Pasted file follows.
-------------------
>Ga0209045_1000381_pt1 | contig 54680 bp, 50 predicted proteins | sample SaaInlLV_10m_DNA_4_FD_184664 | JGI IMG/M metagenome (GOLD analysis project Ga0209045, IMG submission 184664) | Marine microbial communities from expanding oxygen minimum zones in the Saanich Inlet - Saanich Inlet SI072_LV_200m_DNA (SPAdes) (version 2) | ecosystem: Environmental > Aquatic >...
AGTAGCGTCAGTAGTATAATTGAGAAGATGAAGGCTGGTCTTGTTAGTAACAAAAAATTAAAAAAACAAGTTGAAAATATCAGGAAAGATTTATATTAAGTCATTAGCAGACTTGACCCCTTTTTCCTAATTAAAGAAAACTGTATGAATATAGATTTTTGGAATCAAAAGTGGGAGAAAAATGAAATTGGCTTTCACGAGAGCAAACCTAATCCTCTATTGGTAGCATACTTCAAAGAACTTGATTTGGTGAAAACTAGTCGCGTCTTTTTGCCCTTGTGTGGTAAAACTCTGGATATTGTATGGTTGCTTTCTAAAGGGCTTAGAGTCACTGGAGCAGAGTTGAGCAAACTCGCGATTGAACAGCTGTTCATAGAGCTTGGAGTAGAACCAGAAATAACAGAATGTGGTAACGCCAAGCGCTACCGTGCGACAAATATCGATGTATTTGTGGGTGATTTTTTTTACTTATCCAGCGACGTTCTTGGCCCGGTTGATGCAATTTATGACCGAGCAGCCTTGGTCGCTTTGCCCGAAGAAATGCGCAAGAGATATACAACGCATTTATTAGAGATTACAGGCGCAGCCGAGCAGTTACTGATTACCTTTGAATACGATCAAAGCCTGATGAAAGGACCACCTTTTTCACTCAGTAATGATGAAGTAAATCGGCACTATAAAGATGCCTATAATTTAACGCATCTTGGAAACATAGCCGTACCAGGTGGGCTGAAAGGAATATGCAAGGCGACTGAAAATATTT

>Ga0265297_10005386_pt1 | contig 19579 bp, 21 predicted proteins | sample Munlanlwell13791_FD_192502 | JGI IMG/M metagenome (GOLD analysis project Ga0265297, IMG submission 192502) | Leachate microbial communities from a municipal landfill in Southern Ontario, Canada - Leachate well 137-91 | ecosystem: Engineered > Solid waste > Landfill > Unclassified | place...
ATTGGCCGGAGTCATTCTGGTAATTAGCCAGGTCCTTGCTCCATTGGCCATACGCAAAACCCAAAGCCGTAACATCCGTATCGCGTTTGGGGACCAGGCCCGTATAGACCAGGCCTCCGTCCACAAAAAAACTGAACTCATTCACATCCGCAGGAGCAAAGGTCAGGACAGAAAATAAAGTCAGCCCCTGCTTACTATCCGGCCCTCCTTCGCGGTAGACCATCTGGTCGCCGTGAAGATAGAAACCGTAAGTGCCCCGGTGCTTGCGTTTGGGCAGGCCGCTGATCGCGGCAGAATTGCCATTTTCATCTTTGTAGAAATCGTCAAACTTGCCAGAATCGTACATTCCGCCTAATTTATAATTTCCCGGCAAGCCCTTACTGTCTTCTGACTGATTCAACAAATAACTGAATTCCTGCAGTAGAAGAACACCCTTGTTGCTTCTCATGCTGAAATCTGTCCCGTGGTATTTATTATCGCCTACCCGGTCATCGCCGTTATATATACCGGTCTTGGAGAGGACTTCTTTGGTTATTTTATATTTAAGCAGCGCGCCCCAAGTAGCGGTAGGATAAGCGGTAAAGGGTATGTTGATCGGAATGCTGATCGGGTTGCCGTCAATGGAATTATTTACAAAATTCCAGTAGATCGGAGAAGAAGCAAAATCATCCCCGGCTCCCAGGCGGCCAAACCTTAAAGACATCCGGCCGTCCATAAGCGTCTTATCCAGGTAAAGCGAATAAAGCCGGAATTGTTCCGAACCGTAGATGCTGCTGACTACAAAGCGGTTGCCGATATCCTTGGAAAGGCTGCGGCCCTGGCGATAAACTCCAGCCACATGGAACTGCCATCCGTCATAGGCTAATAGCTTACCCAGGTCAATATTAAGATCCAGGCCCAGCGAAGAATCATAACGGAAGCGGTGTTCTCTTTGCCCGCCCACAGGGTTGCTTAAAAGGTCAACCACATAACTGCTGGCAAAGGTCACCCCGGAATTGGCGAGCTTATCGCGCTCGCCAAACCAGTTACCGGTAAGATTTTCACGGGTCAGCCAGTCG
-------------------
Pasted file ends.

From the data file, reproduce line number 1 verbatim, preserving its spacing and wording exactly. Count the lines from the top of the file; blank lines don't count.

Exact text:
>Ga0209045_1000381_pt1 | contig 54680 bp, 50 predicted proteins | sample SaaInlLV_10m_DNA_4_FD_184664 | JGI IMG/M metagenome (GOLD analysis project Ga0209045, IMG submission 184664) | Marine microbial communities from expanding oxygen minimum zones in the Saanich Inlet - Saanich Inlet SI072_LV_200m_DNA (SPAdes) (version 2) | ecosystem: Environmental > Aquatic >...